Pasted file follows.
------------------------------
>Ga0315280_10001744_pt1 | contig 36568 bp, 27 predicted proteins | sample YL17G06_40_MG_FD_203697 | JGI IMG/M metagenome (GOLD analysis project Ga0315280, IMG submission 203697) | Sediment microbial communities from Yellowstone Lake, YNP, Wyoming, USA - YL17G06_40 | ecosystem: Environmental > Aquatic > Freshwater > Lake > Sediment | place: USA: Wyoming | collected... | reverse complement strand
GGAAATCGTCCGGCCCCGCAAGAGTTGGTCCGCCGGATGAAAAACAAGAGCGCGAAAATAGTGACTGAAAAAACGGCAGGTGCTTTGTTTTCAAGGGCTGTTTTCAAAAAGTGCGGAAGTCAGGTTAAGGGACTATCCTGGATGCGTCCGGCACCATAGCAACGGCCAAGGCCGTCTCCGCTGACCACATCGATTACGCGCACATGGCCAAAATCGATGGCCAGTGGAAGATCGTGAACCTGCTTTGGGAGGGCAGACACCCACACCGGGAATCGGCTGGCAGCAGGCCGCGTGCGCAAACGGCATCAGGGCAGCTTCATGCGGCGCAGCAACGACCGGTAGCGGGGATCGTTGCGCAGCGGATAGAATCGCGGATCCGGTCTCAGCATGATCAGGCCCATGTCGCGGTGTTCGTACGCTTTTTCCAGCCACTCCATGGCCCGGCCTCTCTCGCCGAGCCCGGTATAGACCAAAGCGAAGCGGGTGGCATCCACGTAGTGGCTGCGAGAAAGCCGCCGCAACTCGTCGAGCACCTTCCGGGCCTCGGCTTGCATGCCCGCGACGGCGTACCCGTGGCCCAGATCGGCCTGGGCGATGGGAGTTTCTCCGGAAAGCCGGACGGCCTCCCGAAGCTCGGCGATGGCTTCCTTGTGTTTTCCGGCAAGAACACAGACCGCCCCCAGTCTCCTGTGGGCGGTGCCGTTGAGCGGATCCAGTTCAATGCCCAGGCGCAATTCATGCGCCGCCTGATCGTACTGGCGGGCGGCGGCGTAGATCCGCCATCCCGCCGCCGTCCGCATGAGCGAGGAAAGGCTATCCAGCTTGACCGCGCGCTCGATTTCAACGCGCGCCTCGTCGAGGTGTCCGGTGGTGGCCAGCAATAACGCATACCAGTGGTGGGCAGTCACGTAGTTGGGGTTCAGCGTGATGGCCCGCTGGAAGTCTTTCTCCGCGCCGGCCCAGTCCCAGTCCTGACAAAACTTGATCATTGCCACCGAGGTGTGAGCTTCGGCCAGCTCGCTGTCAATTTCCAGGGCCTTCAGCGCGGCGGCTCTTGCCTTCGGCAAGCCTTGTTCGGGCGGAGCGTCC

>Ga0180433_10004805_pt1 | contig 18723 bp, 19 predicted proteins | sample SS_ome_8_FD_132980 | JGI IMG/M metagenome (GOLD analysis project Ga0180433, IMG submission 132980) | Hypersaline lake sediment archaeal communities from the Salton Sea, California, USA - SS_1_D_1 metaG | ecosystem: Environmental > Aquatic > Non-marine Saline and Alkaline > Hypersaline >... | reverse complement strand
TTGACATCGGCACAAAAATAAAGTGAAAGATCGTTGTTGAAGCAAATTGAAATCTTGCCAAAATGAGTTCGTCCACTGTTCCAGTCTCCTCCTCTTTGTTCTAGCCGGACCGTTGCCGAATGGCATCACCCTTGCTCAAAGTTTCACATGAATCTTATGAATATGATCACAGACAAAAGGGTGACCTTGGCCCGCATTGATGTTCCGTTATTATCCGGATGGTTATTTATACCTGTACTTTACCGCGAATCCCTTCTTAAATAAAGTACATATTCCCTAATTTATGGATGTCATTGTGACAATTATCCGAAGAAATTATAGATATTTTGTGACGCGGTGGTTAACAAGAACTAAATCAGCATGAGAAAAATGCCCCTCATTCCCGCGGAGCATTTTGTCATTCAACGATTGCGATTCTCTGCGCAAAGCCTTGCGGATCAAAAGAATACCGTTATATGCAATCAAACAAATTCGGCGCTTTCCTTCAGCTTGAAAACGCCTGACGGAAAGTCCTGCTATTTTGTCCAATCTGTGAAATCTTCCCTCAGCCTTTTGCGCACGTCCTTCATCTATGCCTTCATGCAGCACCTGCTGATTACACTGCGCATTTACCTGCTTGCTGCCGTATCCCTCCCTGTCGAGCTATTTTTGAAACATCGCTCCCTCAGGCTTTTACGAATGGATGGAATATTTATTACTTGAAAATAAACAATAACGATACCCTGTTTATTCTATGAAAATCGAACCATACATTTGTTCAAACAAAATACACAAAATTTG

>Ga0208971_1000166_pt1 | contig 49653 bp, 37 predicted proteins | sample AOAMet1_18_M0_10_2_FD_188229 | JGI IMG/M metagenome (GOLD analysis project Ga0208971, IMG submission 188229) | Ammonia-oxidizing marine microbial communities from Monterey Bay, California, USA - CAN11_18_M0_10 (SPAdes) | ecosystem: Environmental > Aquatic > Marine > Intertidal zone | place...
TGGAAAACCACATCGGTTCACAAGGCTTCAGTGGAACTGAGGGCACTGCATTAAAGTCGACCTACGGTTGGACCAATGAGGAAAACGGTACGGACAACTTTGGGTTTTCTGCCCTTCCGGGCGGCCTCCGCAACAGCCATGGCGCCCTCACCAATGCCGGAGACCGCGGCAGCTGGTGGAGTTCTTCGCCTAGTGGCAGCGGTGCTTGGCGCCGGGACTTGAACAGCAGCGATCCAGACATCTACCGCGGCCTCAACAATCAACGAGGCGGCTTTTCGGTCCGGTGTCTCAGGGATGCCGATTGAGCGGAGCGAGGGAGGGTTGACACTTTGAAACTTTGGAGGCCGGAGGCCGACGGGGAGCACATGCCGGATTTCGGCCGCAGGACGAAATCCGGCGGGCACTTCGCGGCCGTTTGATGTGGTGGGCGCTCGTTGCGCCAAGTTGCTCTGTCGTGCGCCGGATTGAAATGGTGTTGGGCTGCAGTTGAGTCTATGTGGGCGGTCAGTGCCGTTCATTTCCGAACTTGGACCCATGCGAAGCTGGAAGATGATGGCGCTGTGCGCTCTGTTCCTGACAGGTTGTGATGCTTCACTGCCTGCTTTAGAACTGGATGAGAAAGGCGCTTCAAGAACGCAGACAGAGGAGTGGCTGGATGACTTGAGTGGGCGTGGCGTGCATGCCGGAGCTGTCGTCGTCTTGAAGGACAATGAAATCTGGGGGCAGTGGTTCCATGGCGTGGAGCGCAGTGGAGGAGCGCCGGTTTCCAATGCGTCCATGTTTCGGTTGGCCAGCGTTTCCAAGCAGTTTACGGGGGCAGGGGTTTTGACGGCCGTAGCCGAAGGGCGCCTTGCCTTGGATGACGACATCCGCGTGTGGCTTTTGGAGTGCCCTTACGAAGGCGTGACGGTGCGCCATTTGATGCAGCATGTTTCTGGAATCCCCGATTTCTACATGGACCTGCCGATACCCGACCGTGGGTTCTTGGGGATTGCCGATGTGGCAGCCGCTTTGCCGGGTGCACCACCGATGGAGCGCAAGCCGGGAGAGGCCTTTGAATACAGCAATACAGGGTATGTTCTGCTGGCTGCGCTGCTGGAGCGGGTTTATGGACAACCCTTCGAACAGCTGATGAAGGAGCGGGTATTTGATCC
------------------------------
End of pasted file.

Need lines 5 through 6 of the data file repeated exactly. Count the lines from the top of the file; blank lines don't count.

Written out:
>Ga0208971_1000166_pt1 | contig 49653 bp, 37 predicted proteins | sample AOAMet1_18_M0_10_2_FD_188229 | JGI IMG/M metagenome (GOLD analysis project Ga0208971, IMG submission 188229) | Ammonia-oxidizing marine microbial communities from Monterey Bay, California, USA - CAN11_18_M0_10 (SPAdes) | ecosystem: Environmental > Aquatic > Marine > Intertidal zone | place...
TGGAAAACCACATCGGTTCACAAGGCTTCAGTGGAACTGAGGGCACTGCATTAAAGTCGACCTACGGTTGGACCAATGAGGAAAACGGTACGGACAACTTTGGGTTTTCTGCCCTTCCGGGCGGCCTCCGCAACAGCCATGGCGCCCTCACCAATGCCGGAGACCGCGGCAGCTGGTGGAGTTCTTCGCCTAGTGGCAGCGGTGCTTGGCGCCGGGACTTGAACAGCAGCGATCCAGACATCTACCGCGGCCTCAACAATCAACGAGGCGGCTTTTCGGTCCGGTGTCTCAGGGATGCCGATTGAGCGGAGCGAGGGAGGGTTGACACTTTGAAACTTTGGAGGCCGGAGGCCGACGGGGAGCACATGCCGGATTTCGGCCGCAGGACGAAATCCGGCGGGCACTTCGCGGCCGTTTGATGTGGTGGGCGCTCGTTGCGCCAAGTTGCTCTGTCGTGCGCCGGATTGAAATGGTGTTGGGCTGCAGTTGAGTCTATGTGGGCGGTCAGTGCCGTTCATTTCCGAACTTGGACCCATGCGAAGCTGGAAGATGATGGCGCTGTGCGCTCTGTTCCTGACAGGTTGTGATGCTTCACTGCCTGCTTTAGAACTGGATGAGAAAGGCGCTTCAAGAACGCAGACAGAGGAGTGGCTGGATGACTTGAGTGGGCGTGGCGTGCATGCCGGAGCTGTCGTCGTCTTGAAGGACAATGAAATCTGGGGGCAGTGGTTCCATGGCGTGGAGCGCAGTGGAGGAGCGCCGGTTTCCAATGCGTCCATGTTTCGGTTGGCCAGCGTTTCCAAGCAGTTTACGGGGGCAGGGGTTTTGACGGCCGTAGCCGAAGGGCGCCTTGCCTTGGATGACGACATCCGCGTGTGGCTTTTGGAGTGCCCTTACGAAGGCGTGACGGTGCGCCATTTGATGCAGCATGTTTCTGGAATCCCCGATTTCTACATGGACCTGCCGATACCCGACCGTGGGTTCTTGGGGATTGCCGATGTGGCAGCCGCTTTGCCGGGTGCACCACCGATGGAGCGCAAGCCGGGAGAGGCCTTTGAATACAGCAATACAGGGTATGTTCTGCTGGCTGCGCTGCTGGAGCGGGTTTATGGACAACCCTTCGAACAGCTGATGAAGGAGCGGGTATTTGATCC